“Of All Things,” New Era, Dec. 2002, 37
“Each of us is an innkeeper who decides if there is room for Jesus!”
(Ensign, Nov. 1992, 66)
—Elder Neal A. Maxwell
Of the Quorum of the Twelve
The seminary students of the Juárez Academy in northern Mexico made a plan to help the missionaries in their area to spread the gospel during Christmas. Three hundred fifty students each contributed a brightly wrapped Book of Mormon, that included their testimonies, for the missionaries to give to their investigators in the Colonia Juárez and Colonia Dublán stakes.
Bearing your testimony to your quorum or class members is a good way to bless their lives and strengthen their testimonies, as well as your own. Being a leader means more than organizing and delegating. It means being an example of faithfulness and obedience, as well.
In December 23, 1905, 100 years after the Prophet Joseph Smith’s birth, the Church dedicated a memorial at his birthplace in Sharon, Vermont. In 1884, all that was left of the Smith family’s small home was a hearthstone and a decaying foundation. The Church rebuilt a memorial home around the hearthstone. A large monument was also built.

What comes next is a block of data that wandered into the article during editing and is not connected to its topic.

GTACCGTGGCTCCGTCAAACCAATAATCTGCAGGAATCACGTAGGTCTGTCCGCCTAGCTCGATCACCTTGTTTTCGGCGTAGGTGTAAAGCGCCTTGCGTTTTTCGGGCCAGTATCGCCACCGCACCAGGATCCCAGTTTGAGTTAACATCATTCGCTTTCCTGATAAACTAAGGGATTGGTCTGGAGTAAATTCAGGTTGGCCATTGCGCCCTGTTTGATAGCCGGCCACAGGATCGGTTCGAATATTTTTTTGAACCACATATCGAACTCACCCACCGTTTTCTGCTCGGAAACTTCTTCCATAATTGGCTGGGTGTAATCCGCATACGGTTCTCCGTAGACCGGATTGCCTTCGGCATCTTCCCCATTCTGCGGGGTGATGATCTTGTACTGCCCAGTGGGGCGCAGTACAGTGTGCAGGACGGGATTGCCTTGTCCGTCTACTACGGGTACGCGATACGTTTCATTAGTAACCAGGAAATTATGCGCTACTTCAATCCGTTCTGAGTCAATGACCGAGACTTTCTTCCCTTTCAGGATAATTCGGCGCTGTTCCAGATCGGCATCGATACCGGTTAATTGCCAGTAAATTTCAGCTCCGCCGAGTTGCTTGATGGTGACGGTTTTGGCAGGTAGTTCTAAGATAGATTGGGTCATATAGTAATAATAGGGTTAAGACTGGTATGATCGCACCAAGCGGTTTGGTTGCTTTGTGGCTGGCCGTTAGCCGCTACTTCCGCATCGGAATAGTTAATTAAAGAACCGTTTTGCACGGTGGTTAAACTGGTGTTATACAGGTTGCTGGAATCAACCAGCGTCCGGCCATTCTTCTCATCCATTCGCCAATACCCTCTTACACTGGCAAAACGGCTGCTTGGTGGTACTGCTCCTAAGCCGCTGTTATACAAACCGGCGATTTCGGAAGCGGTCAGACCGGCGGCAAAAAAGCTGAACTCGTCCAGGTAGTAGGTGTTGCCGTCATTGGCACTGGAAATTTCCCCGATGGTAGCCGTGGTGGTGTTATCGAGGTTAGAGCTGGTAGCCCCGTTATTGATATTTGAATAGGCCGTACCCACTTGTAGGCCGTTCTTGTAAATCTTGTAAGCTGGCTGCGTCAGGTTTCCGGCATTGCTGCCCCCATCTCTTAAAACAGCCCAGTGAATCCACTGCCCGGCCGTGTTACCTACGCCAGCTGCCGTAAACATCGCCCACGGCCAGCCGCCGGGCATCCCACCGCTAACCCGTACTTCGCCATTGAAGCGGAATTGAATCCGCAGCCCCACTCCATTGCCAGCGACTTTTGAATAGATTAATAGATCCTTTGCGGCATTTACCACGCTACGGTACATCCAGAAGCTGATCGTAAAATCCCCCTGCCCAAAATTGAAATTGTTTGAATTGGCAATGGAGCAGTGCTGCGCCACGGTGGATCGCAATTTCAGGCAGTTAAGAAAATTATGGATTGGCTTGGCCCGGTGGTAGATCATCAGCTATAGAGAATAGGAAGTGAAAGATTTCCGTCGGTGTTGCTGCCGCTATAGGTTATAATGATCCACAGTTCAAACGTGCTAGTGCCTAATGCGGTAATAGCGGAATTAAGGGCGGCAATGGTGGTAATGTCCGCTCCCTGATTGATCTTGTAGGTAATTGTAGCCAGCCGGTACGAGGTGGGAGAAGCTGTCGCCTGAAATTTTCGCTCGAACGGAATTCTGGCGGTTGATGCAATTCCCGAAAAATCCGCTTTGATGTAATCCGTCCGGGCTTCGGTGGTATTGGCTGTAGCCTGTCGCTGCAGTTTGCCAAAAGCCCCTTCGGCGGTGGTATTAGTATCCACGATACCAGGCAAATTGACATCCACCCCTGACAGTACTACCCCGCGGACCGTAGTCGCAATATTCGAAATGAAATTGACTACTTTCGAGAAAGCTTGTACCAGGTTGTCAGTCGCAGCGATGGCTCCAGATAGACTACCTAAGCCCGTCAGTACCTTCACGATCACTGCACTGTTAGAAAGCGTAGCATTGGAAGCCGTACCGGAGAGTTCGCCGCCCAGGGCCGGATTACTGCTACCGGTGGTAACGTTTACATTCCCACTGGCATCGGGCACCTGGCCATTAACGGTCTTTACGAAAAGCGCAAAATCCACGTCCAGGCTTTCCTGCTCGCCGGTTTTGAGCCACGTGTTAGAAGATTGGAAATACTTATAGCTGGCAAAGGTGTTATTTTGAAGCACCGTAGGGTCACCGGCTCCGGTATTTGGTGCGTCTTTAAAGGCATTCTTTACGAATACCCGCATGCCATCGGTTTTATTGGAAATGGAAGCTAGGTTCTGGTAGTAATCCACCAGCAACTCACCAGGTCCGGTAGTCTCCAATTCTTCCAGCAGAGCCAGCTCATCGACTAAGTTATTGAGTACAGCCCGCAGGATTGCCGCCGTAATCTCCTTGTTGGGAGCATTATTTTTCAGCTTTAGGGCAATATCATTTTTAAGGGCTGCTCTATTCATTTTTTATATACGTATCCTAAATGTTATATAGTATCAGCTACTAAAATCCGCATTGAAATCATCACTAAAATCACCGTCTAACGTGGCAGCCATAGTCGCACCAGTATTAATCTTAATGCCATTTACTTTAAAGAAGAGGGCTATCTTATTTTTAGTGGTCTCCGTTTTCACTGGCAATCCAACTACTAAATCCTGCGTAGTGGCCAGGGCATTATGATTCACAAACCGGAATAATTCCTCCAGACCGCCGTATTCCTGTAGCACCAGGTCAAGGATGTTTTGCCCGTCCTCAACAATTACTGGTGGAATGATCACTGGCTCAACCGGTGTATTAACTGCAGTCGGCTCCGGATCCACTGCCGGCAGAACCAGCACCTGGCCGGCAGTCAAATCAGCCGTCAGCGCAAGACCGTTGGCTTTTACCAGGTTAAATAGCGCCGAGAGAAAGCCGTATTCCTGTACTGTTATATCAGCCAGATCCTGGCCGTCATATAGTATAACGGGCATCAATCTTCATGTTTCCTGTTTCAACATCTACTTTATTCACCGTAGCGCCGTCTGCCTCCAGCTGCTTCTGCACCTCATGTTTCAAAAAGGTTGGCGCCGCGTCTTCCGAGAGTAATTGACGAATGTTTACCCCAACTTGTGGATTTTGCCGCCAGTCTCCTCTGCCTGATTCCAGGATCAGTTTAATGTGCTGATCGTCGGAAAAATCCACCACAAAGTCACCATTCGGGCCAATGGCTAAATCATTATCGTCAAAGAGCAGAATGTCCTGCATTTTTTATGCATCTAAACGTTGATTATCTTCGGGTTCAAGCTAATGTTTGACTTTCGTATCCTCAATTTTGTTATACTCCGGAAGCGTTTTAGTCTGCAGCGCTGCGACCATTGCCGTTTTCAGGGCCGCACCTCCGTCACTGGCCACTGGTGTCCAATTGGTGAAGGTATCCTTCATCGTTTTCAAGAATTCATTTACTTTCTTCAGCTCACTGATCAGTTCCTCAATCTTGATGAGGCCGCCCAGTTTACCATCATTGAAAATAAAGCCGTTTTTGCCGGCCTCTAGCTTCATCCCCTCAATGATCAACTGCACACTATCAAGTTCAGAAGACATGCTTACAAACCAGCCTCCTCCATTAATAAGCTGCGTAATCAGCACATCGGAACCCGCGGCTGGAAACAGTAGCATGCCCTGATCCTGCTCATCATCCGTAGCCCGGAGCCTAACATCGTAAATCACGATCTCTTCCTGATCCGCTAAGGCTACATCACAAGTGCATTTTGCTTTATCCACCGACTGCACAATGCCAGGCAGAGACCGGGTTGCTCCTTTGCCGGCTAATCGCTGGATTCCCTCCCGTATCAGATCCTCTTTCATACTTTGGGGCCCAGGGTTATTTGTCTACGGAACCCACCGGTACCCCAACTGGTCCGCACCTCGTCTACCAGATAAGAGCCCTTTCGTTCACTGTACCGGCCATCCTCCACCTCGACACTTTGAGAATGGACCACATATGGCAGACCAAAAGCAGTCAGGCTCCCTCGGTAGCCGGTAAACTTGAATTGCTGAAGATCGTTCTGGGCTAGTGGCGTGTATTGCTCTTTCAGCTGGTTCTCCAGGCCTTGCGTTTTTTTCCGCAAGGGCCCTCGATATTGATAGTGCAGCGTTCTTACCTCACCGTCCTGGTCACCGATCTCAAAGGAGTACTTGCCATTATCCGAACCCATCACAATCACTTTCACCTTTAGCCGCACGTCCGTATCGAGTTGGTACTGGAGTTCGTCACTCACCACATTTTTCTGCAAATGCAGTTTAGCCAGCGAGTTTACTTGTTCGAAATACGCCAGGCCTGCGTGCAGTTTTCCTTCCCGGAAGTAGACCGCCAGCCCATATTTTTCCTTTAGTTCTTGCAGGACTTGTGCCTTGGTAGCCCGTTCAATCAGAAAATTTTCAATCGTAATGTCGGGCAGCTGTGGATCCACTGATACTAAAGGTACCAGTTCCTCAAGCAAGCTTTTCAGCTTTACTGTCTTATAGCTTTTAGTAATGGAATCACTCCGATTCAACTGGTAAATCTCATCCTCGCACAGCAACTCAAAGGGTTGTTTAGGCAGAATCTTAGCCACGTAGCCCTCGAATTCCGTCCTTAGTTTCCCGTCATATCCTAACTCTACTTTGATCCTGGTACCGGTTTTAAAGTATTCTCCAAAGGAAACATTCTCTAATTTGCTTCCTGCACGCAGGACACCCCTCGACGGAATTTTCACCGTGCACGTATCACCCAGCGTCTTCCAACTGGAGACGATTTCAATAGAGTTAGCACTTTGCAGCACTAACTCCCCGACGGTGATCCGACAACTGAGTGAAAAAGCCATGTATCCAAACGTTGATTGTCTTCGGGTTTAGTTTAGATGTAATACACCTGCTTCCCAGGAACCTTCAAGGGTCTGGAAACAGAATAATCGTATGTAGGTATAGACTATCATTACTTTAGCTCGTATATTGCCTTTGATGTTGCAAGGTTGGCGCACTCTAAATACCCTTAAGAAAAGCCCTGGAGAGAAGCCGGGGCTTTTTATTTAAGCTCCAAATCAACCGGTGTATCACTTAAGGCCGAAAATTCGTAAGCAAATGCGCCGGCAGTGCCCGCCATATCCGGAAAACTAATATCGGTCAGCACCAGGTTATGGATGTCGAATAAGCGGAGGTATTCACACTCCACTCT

The monument, a shaft of Vermont granite, was the tallest polished granite shaft in America at that time. It still stands today, 38-and-a-half feet high—one foot for each year of the Prophet’s life.
At the dedicatory service for the monument, President Joseph F. Smith, Joseph Smith’s nephew, left a blessing: “Peace be with you, and unto this place, unto this monument, and unto all who come to visit it …” (Proceedings, 26).
Every member has made a covenant to do works of kindness as the Savior would do. So any call to bear witness and to care for others is not a request for extra service; it is a blessing designed by a loving Heavenly Father and His Son Jesus Christ. They have provided such calls as well as other settings, sometimes without a formal call, all for the same purpose. Each is a chance to prove what blessings flow from being a covenant people, and each is an opportunity for which you agreed to be accountable” (Ensign, Nov. 1996, 31).
—Elder Henry B. Eyring
Of the Quorum of the Twelve
Gather a group of family members and friends to go Christmas caroling.
If there are small children in your home or neighborhood, help them retell the story of Jesus’ birth with each child playing a part. Invite friends and neighbors.
Learn how to say “Merry Christmas” in a few languages.
Check out videos from your meetinghouse library about the life of the Savior.
Read the accounts of the birth of the Savior in the New Testament and Book of Mormon with your family.
Make and send Christmas cards to loved ones and those who might be lonely at this time of year, like missionaries or widows in your ward.